11. Foley discussed how much Ross meant to his career, and he felt that his call of his epic fall off the Hell in a Cell added to the legendary moment.

12. Prichard recalled when McMahon was first supposed to meet with Foley at an airport. He did an amazing imitation of Vince’s disgusted reaction when he saw him, “Who’s that? He’s not gonna be doing those crazy bumps on my show. Not on my watch!” Prichard said that McMahon walked away without even meeting him. Foley laughed and added that they put a mask on him because of his unorthodox appearance.

13. As the show neared the conclusion, Cornette, Prichard, and Foley all recalled fond memories of Jan Ross. They were all very emotional talking about what a nice lady she was and how much it meant to be there with J.R. for this show.

14. Ross went on to say that Jan always loved WrestleMania week, and she loved interacting with the fans. Personally speaking, this part was very emotional for me because I had spoken to her so many times and seeing her always felt like reuniting with a friend. She had shared many great stories about J.R. as well as her own life.

I remember when she told me she had been to Michael Jackson’s “Neverland Ranch” and how Jackson’s kids were huge wrestling fans. This was around when Kane “set J.R. on fire,” and hilariously, Michael had asked if her husband was okay. Can you imagine that surreal conversation? I had hung out with Jan for most of the WrestleMania after-party in 2009, and I remember her telling me she would send me some of J.R.’s BBQ sauce. She was truly a lovely lady and will be missed by all the fans as well as her friends and family.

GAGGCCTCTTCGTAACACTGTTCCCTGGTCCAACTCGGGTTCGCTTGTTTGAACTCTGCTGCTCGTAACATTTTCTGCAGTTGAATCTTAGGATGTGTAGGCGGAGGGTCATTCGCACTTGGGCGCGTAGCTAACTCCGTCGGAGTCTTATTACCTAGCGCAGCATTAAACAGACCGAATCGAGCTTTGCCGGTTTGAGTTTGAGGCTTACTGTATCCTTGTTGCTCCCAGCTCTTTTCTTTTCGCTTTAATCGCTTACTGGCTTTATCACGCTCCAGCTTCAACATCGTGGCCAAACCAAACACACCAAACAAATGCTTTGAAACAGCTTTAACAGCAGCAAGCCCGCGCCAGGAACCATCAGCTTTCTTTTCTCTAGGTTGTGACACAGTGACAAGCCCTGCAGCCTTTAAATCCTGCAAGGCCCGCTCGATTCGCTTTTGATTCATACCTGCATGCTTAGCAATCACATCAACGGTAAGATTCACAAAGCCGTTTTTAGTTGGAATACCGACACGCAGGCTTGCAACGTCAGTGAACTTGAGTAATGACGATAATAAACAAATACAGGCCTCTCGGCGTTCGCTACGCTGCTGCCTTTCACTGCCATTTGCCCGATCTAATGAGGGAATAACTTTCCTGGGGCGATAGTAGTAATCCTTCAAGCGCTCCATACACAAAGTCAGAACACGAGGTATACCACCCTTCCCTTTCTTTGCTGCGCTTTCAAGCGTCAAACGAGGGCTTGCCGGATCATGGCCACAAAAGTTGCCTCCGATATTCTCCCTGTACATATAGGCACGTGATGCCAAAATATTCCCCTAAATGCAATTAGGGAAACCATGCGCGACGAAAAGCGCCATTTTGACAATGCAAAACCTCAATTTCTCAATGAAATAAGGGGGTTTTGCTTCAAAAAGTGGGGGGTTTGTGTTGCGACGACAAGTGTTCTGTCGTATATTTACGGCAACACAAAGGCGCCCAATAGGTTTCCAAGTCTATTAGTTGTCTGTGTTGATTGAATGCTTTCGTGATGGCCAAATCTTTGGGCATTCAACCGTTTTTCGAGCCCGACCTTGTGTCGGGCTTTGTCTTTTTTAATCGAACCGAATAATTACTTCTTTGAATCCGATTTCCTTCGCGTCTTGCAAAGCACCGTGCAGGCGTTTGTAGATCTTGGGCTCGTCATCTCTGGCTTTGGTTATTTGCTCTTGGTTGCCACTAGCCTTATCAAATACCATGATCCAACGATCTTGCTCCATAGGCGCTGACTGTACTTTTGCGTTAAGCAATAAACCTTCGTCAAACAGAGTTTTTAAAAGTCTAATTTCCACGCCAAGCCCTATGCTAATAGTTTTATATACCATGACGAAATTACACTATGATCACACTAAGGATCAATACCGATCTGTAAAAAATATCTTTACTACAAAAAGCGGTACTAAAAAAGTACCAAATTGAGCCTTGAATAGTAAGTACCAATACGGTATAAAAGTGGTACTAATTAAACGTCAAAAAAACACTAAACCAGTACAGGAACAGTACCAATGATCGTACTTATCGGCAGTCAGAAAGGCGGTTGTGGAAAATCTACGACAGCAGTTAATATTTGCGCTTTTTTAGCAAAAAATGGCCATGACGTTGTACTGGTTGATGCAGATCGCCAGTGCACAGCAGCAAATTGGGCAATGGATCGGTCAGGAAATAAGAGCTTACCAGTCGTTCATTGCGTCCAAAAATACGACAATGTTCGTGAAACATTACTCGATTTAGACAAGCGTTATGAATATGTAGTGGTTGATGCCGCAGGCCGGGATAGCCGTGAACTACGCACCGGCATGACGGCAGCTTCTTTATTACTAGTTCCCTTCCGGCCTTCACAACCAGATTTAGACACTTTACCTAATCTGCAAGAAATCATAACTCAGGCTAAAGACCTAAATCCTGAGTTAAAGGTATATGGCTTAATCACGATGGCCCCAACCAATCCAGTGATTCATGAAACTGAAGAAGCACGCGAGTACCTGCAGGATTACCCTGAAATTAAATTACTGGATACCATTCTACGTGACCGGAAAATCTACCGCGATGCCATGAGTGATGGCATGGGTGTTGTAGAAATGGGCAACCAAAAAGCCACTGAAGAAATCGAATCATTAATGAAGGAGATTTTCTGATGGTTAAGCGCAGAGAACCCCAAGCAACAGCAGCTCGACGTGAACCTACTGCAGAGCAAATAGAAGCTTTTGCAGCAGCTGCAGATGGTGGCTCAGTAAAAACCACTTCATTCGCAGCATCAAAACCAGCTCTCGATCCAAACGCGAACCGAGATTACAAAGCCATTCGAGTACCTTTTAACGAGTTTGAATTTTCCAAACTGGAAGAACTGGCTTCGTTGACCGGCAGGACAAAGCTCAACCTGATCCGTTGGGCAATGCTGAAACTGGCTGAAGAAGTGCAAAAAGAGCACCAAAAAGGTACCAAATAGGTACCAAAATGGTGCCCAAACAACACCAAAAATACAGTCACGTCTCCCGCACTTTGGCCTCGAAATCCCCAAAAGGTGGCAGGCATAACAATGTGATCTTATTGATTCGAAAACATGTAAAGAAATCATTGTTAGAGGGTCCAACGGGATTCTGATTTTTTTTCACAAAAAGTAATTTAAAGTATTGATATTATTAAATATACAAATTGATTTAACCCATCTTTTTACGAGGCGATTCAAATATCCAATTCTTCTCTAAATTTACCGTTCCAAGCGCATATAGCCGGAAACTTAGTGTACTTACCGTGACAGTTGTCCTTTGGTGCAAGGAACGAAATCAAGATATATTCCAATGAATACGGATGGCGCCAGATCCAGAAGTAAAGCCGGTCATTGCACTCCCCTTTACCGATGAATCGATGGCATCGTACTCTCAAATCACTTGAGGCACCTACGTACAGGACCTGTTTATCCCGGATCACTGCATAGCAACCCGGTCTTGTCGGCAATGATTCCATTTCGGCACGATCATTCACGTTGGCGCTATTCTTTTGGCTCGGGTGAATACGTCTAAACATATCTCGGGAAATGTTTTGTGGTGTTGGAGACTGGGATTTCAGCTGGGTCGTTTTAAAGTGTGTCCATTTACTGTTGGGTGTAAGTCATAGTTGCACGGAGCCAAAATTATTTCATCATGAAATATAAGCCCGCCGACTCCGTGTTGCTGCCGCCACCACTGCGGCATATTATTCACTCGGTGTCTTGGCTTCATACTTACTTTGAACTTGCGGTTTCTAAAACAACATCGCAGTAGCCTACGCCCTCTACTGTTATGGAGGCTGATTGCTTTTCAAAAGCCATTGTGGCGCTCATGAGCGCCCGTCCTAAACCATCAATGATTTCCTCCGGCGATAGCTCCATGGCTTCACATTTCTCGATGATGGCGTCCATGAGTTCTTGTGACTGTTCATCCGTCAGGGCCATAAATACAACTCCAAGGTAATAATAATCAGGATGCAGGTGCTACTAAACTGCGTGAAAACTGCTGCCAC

15. Ross finished the show in tears talking about how much it meant to be there with all the fans during this emotional period. He said not only did he need to be there for himself and his wife, he needed to be with all of us. It was a genuinely moving moment and I had chills watching this legendary figure go through this catharsis. We all struggled to fight back tears and felt fortunate to be there for this event.

This was one of the greatest shows I have ever seen. It was an emotional roller coaster of laughter and tears. It was also special to see this legendary figure show strength in the face of the most tragic of circumstances. Ross went back to his passion for pro wrestling and some of the friends he met along the way to move on and celebrate the life of his wife. Somewhere Jan Ross is smiling and proud of J.R. for honoring her memory on this magical afternoon.

Follow Shawn Valentino and send questions, comments, and feedback on Twitter @shawnvalentino.

1 Comment on WRESTLEMANIA DIARY: Jim Ross and Friends with Bruce Prichard, Jim Cornette and Mick Foley

  1. Shawn,

    Excellent read and thank you for writing this about our good friend JR and Mrs. Jan. He is truly a class act, I send him emails every once in awhile about topics from wrestling to college football, he answers within a 24hr period and I respect that immensely because I know he doesn’t have to. Jericho’s tweet about Jan was my favorite, basically said she was the definition of a “cool chic” their conversations could be about anything from music, movies to sports. My heart aches for our pal and I wish him nothing but the best. Thanks again.